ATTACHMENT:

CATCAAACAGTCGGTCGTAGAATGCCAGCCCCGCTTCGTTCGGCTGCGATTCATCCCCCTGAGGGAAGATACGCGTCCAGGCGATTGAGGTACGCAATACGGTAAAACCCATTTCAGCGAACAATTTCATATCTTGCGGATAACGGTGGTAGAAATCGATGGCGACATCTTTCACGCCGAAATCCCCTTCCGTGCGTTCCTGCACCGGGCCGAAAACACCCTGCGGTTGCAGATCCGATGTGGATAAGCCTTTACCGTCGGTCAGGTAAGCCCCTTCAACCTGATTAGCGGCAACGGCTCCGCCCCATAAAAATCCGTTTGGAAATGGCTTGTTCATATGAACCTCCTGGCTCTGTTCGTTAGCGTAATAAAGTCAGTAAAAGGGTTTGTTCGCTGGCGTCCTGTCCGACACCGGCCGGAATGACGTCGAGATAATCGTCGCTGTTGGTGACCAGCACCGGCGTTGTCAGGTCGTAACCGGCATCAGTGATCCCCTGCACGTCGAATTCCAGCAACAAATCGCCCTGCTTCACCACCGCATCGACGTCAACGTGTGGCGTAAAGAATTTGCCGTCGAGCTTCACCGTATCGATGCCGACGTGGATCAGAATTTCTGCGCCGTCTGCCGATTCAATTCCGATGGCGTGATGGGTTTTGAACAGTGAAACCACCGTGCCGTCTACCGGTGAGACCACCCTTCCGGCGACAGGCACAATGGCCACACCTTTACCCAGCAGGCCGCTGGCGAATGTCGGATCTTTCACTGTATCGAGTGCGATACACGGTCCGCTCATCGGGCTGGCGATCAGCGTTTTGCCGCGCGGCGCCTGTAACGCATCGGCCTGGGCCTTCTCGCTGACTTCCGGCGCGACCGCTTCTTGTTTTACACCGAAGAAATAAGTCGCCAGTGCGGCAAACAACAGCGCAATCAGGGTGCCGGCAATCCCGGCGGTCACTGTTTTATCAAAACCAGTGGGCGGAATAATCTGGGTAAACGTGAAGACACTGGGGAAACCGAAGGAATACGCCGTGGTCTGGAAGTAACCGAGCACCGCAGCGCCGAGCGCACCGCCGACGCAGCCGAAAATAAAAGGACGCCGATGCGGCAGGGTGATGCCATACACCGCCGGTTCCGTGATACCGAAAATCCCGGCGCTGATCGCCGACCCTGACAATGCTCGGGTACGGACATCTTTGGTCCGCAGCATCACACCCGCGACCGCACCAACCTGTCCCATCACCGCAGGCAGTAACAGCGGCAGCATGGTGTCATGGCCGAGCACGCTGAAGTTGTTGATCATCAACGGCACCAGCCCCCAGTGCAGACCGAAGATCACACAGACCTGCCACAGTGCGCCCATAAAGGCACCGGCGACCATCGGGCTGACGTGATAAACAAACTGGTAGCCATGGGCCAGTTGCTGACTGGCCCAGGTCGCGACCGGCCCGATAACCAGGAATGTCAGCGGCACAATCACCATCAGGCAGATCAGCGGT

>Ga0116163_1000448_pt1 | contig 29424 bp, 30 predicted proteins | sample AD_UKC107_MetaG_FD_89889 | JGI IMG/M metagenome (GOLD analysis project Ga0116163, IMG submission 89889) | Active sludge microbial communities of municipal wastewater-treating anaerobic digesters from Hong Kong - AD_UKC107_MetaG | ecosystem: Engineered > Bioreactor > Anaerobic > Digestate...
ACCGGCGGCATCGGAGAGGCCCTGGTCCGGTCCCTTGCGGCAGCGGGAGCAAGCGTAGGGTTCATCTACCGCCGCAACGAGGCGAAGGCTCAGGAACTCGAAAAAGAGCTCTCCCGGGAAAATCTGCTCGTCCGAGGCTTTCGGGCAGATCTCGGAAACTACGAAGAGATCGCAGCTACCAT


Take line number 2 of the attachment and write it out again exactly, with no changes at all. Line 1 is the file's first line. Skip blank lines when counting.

>Ga0116163_1000448_pt1 | contig 29424 bp, 30 predicted proteins | sample AD_UKC107_MetaG_FD_89889 | JGI IMG/M metagenome (GOLD analysis project Ga0116163, IMG submission 89889) | Active sludge microbial communities of municipal wastewater-treating anaerobic digesters from Hong Kong - AD_UKC107_MetaG | ecosystem: Engineered > Bioreactor > Anaerobic > Digestate...